Jeremy Twitchell can be reached at 990-8928 or firstname.lastname@example.org.
It wasn't all that long ago that people with intellectual disabilities were institutionalized isolated from their families and communities. Education, vocational training, employment and integration into society simply weren't done.
These days, thankfully, attitudes are much different. A number of organizations are providing win-win situations: enabling people with intellectual disabilities to obtain training and fulfilling employment, while helping manufacturers assemble their products for pennies on the dollar.
One such organization is Opportunity Village (Las Vegas), a nonprofit employing people who have intellectual disabilities, enhancing their lives and the lives of their family. A facility of the Association for Retarded Citizens, Opportunity Village was founded in 1954 by a small group of local families seeking to improve the lives of their children with intellectual disabilities. Since then, Opportunity Village has grown to become Nevada's largest private, nonprofit community rehabilitation program, serving more than 350 people annually through vocational training, community job placement, advocacy, and social recreation programs.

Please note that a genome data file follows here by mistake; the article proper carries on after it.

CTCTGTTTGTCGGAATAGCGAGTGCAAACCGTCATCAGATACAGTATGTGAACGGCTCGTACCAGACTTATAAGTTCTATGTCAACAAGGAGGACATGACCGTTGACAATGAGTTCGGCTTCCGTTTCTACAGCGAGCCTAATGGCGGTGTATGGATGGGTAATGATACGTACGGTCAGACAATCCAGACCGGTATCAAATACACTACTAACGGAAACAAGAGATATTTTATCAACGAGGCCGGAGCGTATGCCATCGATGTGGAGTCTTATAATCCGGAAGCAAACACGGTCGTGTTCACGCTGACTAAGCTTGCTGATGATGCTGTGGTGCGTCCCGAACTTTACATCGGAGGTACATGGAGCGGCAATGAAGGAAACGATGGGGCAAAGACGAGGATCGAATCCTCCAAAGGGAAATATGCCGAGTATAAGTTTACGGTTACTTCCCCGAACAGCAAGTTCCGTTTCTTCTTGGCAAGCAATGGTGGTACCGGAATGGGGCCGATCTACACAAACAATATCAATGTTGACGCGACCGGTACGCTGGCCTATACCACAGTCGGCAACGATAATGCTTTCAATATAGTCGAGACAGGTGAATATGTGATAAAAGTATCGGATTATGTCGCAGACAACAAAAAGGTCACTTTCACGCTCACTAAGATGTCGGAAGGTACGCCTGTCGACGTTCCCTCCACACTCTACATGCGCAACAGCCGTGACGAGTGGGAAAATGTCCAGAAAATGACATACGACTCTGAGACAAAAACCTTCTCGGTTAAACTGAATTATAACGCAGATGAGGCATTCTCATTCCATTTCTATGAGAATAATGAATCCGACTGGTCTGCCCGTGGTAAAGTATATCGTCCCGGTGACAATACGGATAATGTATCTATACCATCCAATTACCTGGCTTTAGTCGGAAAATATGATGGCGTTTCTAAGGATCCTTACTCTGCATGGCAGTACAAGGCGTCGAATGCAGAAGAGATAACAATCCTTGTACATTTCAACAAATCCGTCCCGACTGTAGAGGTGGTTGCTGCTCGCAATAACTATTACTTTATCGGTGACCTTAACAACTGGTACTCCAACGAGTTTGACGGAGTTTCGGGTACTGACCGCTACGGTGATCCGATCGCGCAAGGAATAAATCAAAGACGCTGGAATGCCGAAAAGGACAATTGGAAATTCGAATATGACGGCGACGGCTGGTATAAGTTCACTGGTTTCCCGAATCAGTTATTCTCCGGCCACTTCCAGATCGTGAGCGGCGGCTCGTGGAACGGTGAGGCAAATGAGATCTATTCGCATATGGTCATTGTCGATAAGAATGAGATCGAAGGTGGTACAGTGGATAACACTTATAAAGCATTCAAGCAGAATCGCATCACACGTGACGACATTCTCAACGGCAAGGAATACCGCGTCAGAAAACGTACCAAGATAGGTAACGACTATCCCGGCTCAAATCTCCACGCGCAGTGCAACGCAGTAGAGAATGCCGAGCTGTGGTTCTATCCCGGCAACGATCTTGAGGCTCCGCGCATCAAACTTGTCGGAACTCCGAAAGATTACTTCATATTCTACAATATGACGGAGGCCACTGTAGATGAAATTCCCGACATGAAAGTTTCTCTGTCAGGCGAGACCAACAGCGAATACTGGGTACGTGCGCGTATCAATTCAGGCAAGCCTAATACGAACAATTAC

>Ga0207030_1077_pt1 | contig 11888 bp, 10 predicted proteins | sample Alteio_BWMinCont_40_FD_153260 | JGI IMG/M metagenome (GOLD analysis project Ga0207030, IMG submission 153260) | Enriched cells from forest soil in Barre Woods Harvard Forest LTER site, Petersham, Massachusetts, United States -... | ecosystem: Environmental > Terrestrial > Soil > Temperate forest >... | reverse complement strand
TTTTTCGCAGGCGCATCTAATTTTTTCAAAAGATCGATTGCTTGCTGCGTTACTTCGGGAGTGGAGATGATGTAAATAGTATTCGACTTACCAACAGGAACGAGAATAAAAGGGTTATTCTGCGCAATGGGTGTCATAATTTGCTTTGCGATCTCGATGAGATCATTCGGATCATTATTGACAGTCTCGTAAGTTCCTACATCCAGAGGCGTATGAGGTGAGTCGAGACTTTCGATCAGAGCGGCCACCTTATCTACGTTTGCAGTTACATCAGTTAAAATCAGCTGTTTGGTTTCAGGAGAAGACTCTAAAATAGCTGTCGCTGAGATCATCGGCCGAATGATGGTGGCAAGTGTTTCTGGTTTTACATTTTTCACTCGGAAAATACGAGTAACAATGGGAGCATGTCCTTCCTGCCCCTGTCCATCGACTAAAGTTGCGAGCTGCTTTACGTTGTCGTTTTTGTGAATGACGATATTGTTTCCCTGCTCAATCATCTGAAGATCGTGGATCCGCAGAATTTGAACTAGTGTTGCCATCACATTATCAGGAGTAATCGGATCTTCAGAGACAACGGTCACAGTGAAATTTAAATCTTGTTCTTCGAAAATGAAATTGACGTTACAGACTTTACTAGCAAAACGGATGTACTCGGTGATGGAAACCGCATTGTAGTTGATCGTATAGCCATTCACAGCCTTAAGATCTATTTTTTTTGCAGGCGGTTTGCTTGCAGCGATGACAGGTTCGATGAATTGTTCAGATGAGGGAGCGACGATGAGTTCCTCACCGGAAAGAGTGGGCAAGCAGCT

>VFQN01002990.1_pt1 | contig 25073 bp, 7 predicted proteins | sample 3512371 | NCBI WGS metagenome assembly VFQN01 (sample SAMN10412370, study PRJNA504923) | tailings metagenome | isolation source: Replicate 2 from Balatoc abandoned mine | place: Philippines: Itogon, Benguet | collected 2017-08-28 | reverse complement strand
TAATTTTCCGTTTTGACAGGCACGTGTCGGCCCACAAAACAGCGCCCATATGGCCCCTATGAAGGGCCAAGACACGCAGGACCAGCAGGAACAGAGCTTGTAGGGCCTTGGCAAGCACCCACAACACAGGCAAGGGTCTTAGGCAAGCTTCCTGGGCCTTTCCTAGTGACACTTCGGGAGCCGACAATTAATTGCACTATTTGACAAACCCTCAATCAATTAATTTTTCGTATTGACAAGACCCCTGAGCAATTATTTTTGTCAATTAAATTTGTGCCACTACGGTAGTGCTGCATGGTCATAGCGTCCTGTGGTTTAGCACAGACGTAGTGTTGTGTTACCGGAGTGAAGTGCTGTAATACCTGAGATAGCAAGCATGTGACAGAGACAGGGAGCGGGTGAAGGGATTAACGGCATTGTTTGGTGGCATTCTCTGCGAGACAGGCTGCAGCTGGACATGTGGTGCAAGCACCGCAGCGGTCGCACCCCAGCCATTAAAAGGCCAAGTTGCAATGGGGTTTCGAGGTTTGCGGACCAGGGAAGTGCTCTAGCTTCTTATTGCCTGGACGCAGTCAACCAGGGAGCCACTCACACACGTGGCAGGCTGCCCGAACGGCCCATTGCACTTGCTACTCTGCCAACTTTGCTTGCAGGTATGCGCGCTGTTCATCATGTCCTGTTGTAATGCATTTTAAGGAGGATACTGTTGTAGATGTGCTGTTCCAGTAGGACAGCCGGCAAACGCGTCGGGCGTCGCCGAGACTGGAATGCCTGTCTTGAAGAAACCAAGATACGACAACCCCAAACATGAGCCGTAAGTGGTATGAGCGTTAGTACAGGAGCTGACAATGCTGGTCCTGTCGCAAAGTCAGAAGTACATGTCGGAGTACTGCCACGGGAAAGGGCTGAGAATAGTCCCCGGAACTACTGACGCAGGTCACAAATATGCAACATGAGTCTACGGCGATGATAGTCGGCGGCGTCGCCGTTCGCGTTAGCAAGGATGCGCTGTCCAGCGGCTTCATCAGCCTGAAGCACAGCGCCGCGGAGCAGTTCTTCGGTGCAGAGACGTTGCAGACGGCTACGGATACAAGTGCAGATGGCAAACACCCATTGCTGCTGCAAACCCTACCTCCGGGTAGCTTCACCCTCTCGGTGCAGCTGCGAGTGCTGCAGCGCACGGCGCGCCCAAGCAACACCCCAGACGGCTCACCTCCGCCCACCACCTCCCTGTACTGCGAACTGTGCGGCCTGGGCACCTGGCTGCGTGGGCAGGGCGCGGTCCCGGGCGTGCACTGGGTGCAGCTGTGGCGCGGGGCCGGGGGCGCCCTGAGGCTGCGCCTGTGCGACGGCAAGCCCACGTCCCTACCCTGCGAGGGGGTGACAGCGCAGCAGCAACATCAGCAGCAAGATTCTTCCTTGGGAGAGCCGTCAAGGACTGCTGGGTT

Employees of Opportunity Village help businesses from coast-to-coast assemble their products, saving them money and freeing up valuable time.